Yotta, yotta, yotta—that’s the Greek prefix we’ll soon need to describe the vastness of our data archives—yotta, yotta, yotta
Once upon a time, information was deposited only inside human brains, and ancient bards could spend hours retelling stories of conflicts and conquests. Then external data storage was invented.
Small clay cylinders and tablets, invented in Sumer some 5,000 years ago, often contained just a dozen cuneiform characters, equivalent to a few hundred bytes (102 B). The Oresteia, a trilogy of Greek tragedies by Aeschylus (fifth century BCE), amounts to about 300,000 B (105 B). Some rich senators in imperial Rome had libraries housing hundreds of scrolls, with one large collection holding at least 108 B (100 megabytes).
A radical shift came with Johannes Guttenberg’s printing press, using movable type. By 1500, less than half a century after printing’s introduction, European printers had released more than 11,000 new book editions. The extraordinary rise of printing was joined by other forms of stored information. First came engraved and woodcut music scores, illustrations, and maps. Then, in the 19th century, came photographs, sound recordings, and movies. Reference works and other regularly published statistical compendia during the 20th century came on the backs of new storage modes, notably magnetic tapes and long-playing records.
Beginning in the 1960s, computers expanded the scope of digitization to medical imaging (a digital mammogram [PDF] is 50 MB), animated movies (2–3 gigabytes), intercontinental financial transfers, and eventually the mass emailing of spam (more than 100 million messages sent every minute). Such digitally stored information rapidly surpassed all printed materials. Shakespeare’s plays and poems amount to 5 MB, the equivalent of just a single high-resolution photograph, or of 30 seconds of high-fidelity sound, or of eight seconds of streamed high-definition video.
Printed materials have thus been reduced to a marginal component of overall global information storage. By the year 2000, all books in the Library of Congress were on the order of 1013 B (more than 10 terabytes) but that was less than 1 percent of the total collection (1015 B, about 3 petabytes) once all photographs, maps, movie, and audio recordings were added.
And in the 21st century this information is being generated ever faster. In its latest survey of data generated per minute in 2018, Domo [PDF], a cloud service, listed more than 97,000 hours of video streamed by Netflix users, nearly 4.5 million videos watched on YouTube, just over 18 million forecast requests on the Weather Channel, and more than 3 quadrillion bytes (3.1 petabytes) of other Internet data used in the United States alone. By 2016, the annual global data-creation rate surpassed 16 ZB (a zettabyte is 1021 B), and by 2025, it is expected to rise by another order of magnitude—that is, to about 160 ZB or 1023 B. And according to Domo, by 2020 1.7 MB of data will be generated every second for every one of the world’s nearly 8 billion people.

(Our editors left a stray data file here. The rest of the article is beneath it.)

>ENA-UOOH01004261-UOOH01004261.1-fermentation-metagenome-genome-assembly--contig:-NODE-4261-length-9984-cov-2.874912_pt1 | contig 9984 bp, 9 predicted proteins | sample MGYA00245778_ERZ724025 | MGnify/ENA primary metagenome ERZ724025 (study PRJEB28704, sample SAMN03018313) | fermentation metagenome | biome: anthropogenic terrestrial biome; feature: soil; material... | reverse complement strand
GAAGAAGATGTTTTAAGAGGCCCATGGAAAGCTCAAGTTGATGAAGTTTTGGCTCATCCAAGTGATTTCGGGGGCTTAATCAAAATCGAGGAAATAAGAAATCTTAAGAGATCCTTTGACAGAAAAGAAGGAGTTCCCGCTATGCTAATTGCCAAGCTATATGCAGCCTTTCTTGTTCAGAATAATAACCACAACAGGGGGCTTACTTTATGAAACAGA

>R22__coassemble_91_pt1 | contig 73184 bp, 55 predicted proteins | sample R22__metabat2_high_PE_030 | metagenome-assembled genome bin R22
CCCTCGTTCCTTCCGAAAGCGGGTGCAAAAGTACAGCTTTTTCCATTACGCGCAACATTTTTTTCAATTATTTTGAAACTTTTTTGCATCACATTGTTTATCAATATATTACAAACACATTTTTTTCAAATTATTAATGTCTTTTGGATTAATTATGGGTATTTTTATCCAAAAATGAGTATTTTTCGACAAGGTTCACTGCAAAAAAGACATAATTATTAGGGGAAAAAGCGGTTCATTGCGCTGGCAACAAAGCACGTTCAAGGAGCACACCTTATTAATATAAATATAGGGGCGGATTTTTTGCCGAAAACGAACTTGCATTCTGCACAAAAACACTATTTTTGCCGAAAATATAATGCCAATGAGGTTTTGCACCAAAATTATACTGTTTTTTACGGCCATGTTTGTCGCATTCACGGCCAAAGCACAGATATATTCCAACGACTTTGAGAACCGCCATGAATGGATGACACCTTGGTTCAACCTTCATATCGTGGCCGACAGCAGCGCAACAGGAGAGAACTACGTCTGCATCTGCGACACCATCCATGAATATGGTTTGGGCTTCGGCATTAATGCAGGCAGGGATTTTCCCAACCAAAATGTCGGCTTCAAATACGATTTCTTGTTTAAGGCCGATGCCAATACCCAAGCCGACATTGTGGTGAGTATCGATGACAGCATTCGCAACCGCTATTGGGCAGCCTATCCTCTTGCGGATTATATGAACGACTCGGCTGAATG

These quantities lead to some obvious questions. Only a fraction of the data flood could be stored, but which part should that be? Challenges of storage are obvious even if less than 1 percent of this flow gets preserved. And for whatever we decide to store, the next question is how long should the data be preserved. No storage need last forever, but what is the optimal span?
The highest prefix in the international system of units is yotta, Y = 1024. We’ll have that many bytes within a decade. And once we start creating more than 50 trillion bytes of information per person per year, will there be any real chance of making effective use of it? It is easier to find new prefixes for large databases than to decide how large is large enough. After all, there are fundamental differences between accumulated data, useful information, and insightful knowledge.
This article appears in the July 2019 print issue as “Data World: Racing Toward Yotta.”
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It’s the strongest continuous DC magnetic field ever recorded and could help scientists study nuclear fusion and exotic states of matter
A new multicomponent, partially-superconducting electromagnet—currently the world’s strongest DC magnet of any kind—is poised to reveal a path to substantially stronger magnets still. The new magnet technology could help scientists study many other phenomena including nuclear fusion, exotic states of matter, “shape-shifting” molecules, and interplanetary rockets, to name a few.
The National High Magnetic Field Laboratory in Tallahassee, Florida is home to four types of advanced, ultra-strong magnets. One supports magnetic resonance studies. Another is configured for mass spectrometry. And a different type produces the strongest magnetic fields in the world. (Sister MagLab campuses at the University of Florida and Los Alamos National Laboratory provide three more high-capacity magnets for other fields of study.)
It’s that last category on the Tallahassee campus—world’s strongest magnet—that the latest research is attempting to complement. The so-called MagLab DC Field Facility, in operation since 1999, is nearing a limit in the strength of magnetic fields it can produce with its current materials and technology.